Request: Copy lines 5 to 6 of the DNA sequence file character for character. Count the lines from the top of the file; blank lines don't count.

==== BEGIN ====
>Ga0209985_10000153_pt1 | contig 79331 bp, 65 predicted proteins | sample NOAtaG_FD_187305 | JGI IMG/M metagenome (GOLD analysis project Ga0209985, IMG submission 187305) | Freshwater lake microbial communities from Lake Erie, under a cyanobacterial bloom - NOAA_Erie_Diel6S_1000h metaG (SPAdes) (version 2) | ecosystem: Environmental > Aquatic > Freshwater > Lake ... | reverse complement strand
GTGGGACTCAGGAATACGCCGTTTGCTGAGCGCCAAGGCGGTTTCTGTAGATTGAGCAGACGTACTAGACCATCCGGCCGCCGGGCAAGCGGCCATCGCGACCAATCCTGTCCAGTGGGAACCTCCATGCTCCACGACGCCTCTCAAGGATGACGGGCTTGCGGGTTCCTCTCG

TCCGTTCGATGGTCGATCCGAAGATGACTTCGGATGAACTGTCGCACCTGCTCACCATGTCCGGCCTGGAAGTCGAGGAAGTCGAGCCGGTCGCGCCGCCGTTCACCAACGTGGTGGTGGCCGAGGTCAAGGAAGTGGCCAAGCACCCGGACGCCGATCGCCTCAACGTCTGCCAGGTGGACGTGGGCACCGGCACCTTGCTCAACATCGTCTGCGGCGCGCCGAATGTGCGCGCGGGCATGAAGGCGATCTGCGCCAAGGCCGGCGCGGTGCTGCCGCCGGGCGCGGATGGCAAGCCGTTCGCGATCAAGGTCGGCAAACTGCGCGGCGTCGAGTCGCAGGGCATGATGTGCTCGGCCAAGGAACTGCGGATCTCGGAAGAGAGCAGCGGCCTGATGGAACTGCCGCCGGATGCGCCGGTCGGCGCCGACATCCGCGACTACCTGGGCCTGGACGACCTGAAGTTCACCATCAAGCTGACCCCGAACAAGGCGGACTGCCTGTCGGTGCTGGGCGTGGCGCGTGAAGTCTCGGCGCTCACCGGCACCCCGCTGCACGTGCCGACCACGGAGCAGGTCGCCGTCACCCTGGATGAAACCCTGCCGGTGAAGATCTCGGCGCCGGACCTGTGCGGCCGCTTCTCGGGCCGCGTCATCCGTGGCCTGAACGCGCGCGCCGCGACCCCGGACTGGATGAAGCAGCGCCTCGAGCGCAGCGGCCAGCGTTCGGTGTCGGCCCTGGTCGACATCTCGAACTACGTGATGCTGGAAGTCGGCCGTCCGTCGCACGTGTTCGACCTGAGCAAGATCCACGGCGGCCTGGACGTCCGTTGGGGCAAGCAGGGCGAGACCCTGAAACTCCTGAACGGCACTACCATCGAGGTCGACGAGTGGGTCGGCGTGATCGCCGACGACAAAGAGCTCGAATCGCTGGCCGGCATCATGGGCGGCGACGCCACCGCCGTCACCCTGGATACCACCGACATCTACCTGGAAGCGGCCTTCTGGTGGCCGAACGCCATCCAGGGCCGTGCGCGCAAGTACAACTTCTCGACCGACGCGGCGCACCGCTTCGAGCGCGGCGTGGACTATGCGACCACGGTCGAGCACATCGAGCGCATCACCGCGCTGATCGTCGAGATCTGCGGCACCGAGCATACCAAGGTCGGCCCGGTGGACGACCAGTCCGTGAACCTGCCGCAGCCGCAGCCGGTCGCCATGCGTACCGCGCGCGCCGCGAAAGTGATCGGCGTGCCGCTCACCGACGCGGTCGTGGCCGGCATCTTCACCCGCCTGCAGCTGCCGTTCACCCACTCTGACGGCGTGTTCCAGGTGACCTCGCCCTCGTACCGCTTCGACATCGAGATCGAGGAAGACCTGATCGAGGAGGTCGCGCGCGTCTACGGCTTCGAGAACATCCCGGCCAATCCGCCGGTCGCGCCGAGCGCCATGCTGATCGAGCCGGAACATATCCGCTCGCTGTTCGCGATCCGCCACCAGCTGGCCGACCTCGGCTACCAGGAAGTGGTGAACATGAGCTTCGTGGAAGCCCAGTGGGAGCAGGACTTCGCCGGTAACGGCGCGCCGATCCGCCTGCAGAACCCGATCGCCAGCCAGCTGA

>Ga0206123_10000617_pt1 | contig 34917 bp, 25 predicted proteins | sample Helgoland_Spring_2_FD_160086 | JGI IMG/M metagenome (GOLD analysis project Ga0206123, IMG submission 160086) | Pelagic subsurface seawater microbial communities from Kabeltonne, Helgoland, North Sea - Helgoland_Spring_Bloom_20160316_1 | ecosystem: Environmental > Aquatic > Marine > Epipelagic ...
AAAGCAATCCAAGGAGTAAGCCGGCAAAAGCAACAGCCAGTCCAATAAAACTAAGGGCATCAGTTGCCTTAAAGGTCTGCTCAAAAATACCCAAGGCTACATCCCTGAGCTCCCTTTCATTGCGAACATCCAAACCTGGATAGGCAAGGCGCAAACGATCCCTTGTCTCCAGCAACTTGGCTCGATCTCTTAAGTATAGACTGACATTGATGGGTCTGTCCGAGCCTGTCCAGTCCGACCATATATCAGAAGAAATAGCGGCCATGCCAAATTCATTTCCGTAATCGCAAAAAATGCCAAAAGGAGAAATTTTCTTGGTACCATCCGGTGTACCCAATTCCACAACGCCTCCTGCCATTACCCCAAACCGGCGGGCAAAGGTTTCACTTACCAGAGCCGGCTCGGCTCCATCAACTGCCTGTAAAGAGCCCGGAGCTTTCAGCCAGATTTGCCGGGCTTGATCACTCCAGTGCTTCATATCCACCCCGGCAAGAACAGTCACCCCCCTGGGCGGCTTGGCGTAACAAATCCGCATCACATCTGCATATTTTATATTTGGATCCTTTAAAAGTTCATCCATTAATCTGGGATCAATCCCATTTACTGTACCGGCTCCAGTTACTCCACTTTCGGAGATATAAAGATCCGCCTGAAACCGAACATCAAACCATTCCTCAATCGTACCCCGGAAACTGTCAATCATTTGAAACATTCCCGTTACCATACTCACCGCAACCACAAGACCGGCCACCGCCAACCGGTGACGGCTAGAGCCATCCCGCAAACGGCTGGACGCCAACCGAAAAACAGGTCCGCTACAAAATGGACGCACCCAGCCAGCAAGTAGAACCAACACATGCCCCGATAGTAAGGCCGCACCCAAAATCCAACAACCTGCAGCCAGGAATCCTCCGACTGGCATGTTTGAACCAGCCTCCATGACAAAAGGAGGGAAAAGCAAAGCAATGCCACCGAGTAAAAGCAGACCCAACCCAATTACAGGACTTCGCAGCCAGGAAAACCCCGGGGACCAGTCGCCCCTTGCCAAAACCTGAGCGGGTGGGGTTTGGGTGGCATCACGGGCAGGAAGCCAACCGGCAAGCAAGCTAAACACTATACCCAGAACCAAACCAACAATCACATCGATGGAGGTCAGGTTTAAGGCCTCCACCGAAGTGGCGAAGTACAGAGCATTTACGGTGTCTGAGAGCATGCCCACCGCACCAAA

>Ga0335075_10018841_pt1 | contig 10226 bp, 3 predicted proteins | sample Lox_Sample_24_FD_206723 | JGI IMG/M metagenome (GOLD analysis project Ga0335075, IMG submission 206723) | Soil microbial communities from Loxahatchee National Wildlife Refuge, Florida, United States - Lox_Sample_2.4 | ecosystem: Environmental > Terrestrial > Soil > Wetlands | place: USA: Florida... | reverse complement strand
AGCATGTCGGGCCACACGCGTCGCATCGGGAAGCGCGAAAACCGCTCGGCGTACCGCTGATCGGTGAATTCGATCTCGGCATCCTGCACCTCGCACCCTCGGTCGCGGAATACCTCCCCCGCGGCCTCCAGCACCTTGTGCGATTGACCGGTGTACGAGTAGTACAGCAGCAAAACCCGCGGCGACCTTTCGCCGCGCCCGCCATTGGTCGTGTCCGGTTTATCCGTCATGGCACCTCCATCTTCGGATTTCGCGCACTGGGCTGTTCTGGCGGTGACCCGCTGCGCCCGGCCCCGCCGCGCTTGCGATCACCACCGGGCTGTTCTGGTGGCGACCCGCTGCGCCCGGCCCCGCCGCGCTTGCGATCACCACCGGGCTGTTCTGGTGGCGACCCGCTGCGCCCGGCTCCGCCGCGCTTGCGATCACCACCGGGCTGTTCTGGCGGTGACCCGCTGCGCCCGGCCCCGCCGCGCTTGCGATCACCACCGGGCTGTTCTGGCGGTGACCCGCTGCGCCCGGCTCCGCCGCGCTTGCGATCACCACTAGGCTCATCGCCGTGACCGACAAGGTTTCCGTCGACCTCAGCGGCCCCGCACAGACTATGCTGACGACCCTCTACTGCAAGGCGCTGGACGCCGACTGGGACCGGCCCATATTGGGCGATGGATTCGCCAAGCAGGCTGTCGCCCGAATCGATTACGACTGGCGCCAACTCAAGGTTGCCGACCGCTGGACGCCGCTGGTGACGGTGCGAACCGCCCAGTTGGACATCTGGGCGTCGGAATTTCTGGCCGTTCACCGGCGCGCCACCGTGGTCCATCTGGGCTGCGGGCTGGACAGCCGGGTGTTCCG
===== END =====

AAAGCAATCCAAGGAGTAAGCCGGCAAAAGCAACAGCCAGTCCAATAAAACTAAGGGCATCAGTTGCCTTAAAGGTCTGCTCAAAAATACCCAAGGCTACATCCCTGAGCTCCCTTTCATTGCGAACATCCAAACCTGGATAGGCAAGGCGCAAACGATCCCTTGTCTCCAGCAACTTGGCTCGATCTCTTAAGTATAGACTGACATTGATGGGTCTGTCCGAGCCTGTCCAGTCCGACCATATATCAGAAGAAATAGCGGCCATGCCAAATTCATTTCCGTAATCGCAAAAAATGCCAAAAGGAGAAATTTTCTTGGTACCATCCGGTGTACCCAATTCCACAACGCCTCCTGCCATTACCCCAAACCGGCGGGCAAAGGTTTCACTTACCAGAGCCGGCTCGGCTCCATCAACTGCCTGTAAAGAGCCCGGAGCTTTCAGCCAGATTTGCCGGGCTTGATCACTCCAGTGCTTCATATCCACCCCGGCAAGAACAGTCACCCCCCTGGGCGGCTTGGCGTAACAAATCCGCATCACATCTGCATATTTTATATTTGGATCCTTTAAAAGTTCATCCATTAATCTGGGATCAATCCCATTTACTGTACCGGCTCCAGTTACTCCACTTTCGGAGATATAAAGATCCGCCTGAAACCGAACATCAAACCATTCCTCAATCGTACCCCGGAAACTGTCAATCATTTGAAACATTCCCGTTACCATACTCACCGCAACCACAAGACCGGCCACCGCCAACCGGTGACGGCTAGAGCCATCCCGCAAACGGCTGGACGCCAACCGAAAAACAGGTCCGCTACAAAATGGACGCACCCAGCCAGCAAGTAGAACCAACACATGCCCCGATAGTAAGGCCGCACCCAAAATCCAACAACCTGCAGCCAGGAATCCTCCGACTGGCATGTTTGAACCAGCCTCCATGACAAAAGGAGGGAAAAGCAAAGCAATGCCACCGAGTAAAAGCAGACCCAACCCAATTACAGGACTTCGCAGCCAGGAAAACCCCGGGGACCAGTCGCCCCTTGCCAAAACCTGAGCGGGTGGGGTTTGGGTGGCATCACGGGCAGGAAGCCAACCGGCAAGCAAGCTAAACACTATACCCAGAACCAAACCAACAATCACATCGATGGAGGTCAGGTTTAAGGCCTCCACCGAAGTGGCGAAGTACAGAGCATTTACGGTGTCTGAGAGCATGCCCACCGCACCAAA

>Ga0335075_10018841_pt1 | contig 10226 bp, 3 predicted proteins | sample Lox_Sample_24_FD_206723 | JGI IMG/M metagenome (GOLD analysis project Ga0335075, IMG submission 206723) | Soil microbial communities from Loxahatchee National Wildlife Refuge, Florida, United States - Lox_Sample_2.4 | ecosystem: Environmental > Terrestrial > Soil > Wetlands | place: USA: Florida... | reverse complement strand